Dispatches from Atz’ is an on-going series chronicling the writings of Atz Kilcher during his time at Freedom Ranch for Heroes with the veterans of Project Healing Waters.
“I might as well tell you a little bit about my experience with disabled veterans who are part of Project Healing Waters in Wise River. It is another testimony and powerful experience in music and storytelling, in daring to share your journey, and believing that as humans we can affect each other in a positive healing way,”
Vietnam veteran Atz Kilcher is an accomplished singer, song-writer, musician, story-teller and proud father. He is most widely known as the patriarch of Discovery Channel’s Emmy-short-listed program Alaska: The Last Frontier. Atz joined the Project Healing Waters family in 2021 during a trip to Freedom Ranch for Heroes.
Have I told all of you how much I love writing these dispatches. I probably have but I can’t remember for sure, but regardless, I’ll say it again. I love writing these dispatchers I even love the word. Dispatches. I think it kind of makes me feel like I am writing an ancient scroll, maybe on a piece of birch bark or papyrus. Not even sure what that is, but I think I learned about it in junior high. I picture something like birchbark, which I have actually written on when I was a kid on the homestead.
Not only do I love writing these dispatches, but I am very grateful for the fact that they are posted ,that they are being read and enjoyed by other people. I appreciate all of your kind responses. I am also grateful to Daniel Morgan, the marketing director of Project Healing Waters, whose idea it was to publish these.
Been thinking about the holidays the last couple of days. I was recently asked to join a mental health challenge which my daughter Jewel was heading up. Among other things, they are trying to raise awareness of mental health issues, especially during the holidays.
When I worked as a social worker with adolescents in residential treatment, I was always so saddened by the many traumatic stories the majority of those troubled teens had about the holidays. For so many of them that is when the shit really hit the fan. That’s when the serious drinking started. That’s when the serious abuse started. So sad when you think about it. Such a joyous occasions as Christmas should not serve as trigger to take these young children and teenagers back to those traumatic painful times.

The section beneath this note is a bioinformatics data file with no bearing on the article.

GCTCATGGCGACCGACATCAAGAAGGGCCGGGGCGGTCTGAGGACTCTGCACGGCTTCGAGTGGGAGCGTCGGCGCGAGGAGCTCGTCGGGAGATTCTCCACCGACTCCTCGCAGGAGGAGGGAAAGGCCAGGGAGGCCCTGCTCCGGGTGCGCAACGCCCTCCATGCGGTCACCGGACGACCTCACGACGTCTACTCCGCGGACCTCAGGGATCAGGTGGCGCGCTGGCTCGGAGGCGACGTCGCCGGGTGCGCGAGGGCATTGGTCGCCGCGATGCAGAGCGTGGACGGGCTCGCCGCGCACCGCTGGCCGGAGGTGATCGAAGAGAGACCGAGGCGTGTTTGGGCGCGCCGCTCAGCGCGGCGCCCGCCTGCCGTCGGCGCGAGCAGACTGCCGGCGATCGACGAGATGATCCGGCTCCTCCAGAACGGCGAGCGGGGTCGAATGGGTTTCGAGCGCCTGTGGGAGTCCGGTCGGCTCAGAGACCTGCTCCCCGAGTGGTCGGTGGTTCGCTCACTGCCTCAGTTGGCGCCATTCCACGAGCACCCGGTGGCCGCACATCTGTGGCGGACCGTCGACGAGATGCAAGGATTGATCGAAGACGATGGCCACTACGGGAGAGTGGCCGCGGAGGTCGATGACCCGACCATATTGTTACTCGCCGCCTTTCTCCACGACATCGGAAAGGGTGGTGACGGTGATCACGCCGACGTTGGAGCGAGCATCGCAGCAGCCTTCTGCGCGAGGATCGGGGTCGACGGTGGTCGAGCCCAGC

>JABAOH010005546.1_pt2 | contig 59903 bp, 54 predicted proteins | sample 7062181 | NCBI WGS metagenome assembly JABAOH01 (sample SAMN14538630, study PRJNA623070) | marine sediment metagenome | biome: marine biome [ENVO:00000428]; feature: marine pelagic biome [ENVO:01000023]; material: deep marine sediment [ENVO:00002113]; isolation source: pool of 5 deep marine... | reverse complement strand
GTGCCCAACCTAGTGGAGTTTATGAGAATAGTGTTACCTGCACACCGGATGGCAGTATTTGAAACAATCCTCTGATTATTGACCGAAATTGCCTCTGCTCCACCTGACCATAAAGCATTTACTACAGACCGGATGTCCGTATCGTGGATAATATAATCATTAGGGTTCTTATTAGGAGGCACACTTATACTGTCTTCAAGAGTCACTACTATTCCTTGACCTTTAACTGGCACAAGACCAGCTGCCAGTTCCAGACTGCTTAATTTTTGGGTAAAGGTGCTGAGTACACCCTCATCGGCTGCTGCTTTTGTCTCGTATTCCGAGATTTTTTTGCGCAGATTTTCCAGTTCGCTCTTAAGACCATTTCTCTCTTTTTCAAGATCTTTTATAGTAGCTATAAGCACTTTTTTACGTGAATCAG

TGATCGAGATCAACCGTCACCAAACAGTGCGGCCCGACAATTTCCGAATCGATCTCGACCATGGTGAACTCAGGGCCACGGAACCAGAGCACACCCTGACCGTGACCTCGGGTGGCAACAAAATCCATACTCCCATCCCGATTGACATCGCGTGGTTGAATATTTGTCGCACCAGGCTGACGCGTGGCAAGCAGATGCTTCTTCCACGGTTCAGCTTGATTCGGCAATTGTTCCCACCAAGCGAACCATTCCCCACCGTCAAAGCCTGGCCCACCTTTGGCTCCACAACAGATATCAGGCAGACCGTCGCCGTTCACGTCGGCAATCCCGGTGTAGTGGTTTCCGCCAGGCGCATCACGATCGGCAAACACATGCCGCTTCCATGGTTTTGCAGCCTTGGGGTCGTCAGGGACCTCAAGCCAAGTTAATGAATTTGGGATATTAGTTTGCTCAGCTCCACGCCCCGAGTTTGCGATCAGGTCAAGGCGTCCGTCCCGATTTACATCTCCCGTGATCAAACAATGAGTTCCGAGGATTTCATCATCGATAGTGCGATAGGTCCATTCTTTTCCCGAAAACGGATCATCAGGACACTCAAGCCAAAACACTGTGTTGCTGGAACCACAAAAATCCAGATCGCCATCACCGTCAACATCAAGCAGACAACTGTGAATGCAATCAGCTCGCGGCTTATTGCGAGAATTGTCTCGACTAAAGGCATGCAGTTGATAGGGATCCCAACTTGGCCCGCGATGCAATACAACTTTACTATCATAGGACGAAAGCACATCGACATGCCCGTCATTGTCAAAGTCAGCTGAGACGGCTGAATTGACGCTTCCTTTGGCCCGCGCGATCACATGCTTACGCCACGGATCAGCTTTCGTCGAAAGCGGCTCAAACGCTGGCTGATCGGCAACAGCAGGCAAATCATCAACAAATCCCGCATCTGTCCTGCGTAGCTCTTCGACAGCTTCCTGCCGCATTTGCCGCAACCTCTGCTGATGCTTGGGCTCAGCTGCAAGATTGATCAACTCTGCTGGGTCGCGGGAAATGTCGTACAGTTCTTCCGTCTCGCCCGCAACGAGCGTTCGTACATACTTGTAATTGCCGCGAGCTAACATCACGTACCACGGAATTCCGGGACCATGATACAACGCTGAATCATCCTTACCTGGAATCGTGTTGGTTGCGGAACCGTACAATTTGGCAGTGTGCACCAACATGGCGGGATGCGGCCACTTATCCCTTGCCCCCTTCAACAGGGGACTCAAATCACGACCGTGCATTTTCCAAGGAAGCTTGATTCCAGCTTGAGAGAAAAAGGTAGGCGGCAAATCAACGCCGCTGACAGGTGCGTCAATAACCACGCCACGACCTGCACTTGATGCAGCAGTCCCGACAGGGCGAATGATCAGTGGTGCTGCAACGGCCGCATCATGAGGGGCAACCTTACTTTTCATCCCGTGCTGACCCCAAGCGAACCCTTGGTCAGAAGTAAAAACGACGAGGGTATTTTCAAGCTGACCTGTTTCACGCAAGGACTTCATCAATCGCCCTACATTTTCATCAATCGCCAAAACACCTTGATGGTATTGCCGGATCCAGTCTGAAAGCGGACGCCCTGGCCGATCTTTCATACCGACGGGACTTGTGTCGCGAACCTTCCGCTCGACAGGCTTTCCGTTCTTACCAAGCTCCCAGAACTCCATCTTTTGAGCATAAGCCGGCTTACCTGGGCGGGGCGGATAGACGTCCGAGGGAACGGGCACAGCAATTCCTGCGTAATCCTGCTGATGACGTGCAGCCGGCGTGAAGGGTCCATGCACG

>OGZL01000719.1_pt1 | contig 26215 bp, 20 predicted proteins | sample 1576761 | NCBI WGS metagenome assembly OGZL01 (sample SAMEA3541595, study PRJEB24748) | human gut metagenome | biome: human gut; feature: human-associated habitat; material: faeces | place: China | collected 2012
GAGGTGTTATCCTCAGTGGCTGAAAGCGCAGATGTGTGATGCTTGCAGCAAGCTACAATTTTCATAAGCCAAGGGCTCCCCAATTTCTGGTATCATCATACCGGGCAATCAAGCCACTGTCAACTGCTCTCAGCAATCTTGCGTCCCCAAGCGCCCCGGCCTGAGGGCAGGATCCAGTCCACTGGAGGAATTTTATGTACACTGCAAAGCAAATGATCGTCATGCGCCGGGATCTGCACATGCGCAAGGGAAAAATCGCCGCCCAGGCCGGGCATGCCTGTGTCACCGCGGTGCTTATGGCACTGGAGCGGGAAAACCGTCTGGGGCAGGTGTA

As social workers we always had to prepare for the holidays. Even though they were far from home and several of them had been removed and in residential treatment for years,the shit just kept hitting the fan. Whatever their issues were that caused them to be removed from their homes and to be put in a treatment setting, all increased over the holidays. More running away, more stealing, more serious emotional issues of all sorts, more acting out behavior. How very sad to see the cycles repeated.
One year, a 16 year old boy from a remote Alaska village had no place to go for the holidays, so I brought him down to Homer to our family gathering.
I’ll never forget when on the drive from Homer back to Anchorage he said to me, “ you guys drink just to have fun.” I asked him what he meant and he said again, “you guys drink to have fun”. I recall feeling a little defensive. I thought perhaps he was judging us for not being able to have fun unless there was alcohol involved. He went on to explain. He said in his village around the holidays people did not drink to have fun, they drank until they fell over. And I am sure that before that falling over stone drunk phase, a lot of shit hit the fan.
Reading this boys case record was depressing. Two of his siblings had frozen to death as babies sleeping beside an open window, neglected by parents that were intoxicated.